It looks like I am still going to have to go the cheap route for now, but I am definitely bookmarking these sites. Thanks for the tips so far.

PVC pipes are very cheap. Depending on the diameter you need, they are about a buck or a little more for a 10 foot section. If you need sprinkler heads, I have a basket full of them in my garage that I bought for a project I never finished........
e, you will want to understand how much water you will use fromyour well for the sprinklers, and how much the well can supply. If you don't need too much for the lawn, you might be ok. Some people put in a second well just for the sprinklers.

And freezing ground is a concern where you are, so you'll have to go down deeper with the pipes. You might be better off just putting together a relay-controlled manifold for garden hoses... probably wouldn't be much more than $200-$300 for everything...

Good luck!
Not sure I understand the issue about freezing weather requiring deeper trenches. The system will be blown out with air before the first frost, so why deeper trenches? The frost goes down to 42 inches in the winter, so the pipes have to be blown out.

Electron, the labor is at least half the cost of an underground. If you have the time, the parts cost isn't all that bad:

Rain8Net serial controller: $120

1 1/2 inch galvanized manifold (Home Depot plumbing parts) 8 zones about $50 in parts. Don't forget a threaded reducer to screw in an air fitting for blowing out the lines with an air compressor.

1 inch poly pipe (no need for PVC) $20 / 100 feet.

Lots of T fittings - about $1.50 each sprinkler head

bags of 1 1/4 inch hose clamps $2.00 per spray head (a couple needed per)

Close threaded connectors $1 each spray head

One 1 inch solenoid valve per zone - $14

Spray heads - $14 each

You can put about 6 - 8 heads per zone (dependent on how much water supply you have)

7 strand sprinkler wire $14 / 50 feet

anti siphon valve (for connection to domestic water supply) $25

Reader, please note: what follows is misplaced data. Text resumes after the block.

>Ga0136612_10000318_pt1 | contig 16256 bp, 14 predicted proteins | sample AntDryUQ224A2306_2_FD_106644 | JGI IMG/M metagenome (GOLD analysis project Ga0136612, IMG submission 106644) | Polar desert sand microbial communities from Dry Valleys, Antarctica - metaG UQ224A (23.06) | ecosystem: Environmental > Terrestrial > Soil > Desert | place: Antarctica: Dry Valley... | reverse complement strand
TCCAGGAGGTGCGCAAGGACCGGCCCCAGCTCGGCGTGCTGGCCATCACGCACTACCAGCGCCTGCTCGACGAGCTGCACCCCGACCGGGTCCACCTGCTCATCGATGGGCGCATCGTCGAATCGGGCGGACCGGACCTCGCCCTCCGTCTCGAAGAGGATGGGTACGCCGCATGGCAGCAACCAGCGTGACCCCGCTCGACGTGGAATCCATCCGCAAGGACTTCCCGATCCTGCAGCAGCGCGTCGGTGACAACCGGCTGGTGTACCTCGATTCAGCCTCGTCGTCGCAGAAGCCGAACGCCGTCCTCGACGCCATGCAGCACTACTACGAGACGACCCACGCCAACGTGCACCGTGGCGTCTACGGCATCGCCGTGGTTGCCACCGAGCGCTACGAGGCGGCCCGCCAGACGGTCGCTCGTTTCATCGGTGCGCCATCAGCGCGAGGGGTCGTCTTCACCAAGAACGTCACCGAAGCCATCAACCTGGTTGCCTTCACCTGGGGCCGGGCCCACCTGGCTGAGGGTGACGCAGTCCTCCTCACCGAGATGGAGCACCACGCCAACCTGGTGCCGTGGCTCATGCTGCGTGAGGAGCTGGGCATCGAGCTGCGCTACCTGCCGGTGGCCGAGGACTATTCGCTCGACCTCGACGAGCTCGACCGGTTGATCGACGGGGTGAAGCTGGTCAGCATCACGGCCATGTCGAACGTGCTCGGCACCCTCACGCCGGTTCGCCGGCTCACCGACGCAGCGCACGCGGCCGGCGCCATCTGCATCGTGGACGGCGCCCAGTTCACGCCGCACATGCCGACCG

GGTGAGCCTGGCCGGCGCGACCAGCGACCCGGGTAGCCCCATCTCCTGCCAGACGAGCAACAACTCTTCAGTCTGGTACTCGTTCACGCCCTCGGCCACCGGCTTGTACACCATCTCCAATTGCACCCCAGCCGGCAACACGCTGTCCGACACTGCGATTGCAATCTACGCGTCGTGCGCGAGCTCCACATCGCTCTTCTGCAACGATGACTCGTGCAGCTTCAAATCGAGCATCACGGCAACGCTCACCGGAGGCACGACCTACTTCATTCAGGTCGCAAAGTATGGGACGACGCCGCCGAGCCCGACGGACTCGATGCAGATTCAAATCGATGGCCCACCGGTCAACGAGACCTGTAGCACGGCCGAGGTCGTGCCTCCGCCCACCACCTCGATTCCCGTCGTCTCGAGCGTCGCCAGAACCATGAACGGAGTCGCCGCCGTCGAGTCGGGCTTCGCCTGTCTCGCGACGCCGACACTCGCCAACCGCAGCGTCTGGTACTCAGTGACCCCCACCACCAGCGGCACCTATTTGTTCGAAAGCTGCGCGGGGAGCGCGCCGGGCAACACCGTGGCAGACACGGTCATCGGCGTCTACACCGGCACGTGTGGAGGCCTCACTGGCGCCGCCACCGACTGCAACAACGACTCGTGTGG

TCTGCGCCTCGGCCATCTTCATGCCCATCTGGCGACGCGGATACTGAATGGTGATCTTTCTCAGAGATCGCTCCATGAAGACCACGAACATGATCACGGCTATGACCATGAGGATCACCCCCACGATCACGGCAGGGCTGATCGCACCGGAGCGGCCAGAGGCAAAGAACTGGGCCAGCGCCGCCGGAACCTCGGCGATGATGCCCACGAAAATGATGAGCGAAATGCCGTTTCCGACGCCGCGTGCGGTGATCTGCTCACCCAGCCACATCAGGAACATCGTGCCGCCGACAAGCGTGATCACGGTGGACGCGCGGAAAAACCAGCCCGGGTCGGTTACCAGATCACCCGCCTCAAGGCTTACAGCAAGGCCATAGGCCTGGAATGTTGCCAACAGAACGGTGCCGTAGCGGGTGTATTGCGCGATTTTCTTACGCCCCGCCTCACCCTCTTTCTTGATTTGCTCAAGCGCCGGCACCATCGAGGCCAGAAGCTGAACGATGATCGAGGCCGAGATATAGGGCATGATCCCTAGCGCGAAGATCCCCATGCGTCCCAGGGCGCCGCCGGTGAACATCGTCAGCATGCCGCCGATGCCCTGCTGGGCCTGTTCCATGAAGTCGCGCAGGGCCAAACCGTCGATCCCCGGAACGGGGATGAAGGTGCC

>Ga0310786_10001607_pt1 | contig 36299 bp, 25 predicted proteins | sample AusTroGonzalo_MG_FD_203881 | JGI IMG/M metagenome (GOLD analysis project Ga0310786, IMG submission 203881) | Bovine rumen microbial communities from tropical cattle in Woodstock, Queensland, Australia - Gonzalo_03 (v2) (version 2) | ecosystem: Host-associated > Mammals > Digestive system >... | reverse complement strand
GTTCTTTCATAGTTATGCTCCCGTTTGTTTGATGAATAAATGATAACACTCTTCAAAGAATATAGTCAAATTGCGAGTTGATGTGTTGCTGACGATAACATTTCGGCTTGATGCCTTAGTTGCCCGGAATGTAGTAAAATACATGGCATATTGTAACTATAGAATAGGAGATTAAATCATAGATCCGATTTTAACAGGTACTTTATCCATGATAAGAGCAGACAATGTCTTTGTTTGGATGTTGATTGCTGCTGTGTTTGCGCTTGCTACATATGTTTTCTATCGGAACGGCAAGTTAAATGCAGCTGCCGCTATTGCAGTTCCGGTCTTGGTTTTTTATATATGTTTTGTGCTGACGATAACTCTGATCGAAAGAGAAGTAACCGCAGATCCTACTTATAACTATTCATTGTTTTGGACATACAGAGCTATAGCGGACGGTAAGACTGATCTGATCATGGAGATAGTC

If lake fed supply: pump (1 1/2 hp) $150
low voltage to 220 volt relay $35
High pressure cutoff switch $22
Intake filter - $80
Check valve - $30

Various other plumbing - $40
I used to live in Maine, near a golf course. I can tell you that every spring the maintenance crew had to go around fixing underground sprinkler piping and the heads that had been blown out the previous fall and yet still froze over the winter. Blowing out the pipes doesn't get all the water out of them. It gets most of it out. It can still collect in low spots and freeze, causing the pipes to burst, split, or break joints.

In some cases, water can leak back into the system through puddling at the heads during a winter rainstorm/early thaw and refreeze. It may not be worth the effort and expense to install underground sprinklers in his area if this will happen. I suggest you check with a neighbor or the local golf course and see what their installaiton and experiences have shown.

Heck, I live in south Florida (no freezing here), but keeping the head on the pipes around here is the most annoying part of the underground system. If anyone trips or kicks one, a car or lawn tractor runs over one, they usually pop right off their plastic threads and then you have a fountain... ;-)
Depends on the sprinklers you use. Most do pop back under ground. Some don't (usually used in beds where cars won't be).

General wear and tear usually requires replacement of a couple heads every couple years. Nothing too major (my last house, I went 4 years without replacing anything). However, every spring you need to turn'em on and see what happens. Usually have to unbury a couple, and lubricate a couple more.

However, what huggy said is right - between a car and a sprinkler head - the car will always win. I've never had a problem with mowers or people accidentally stepping on them causing them to break.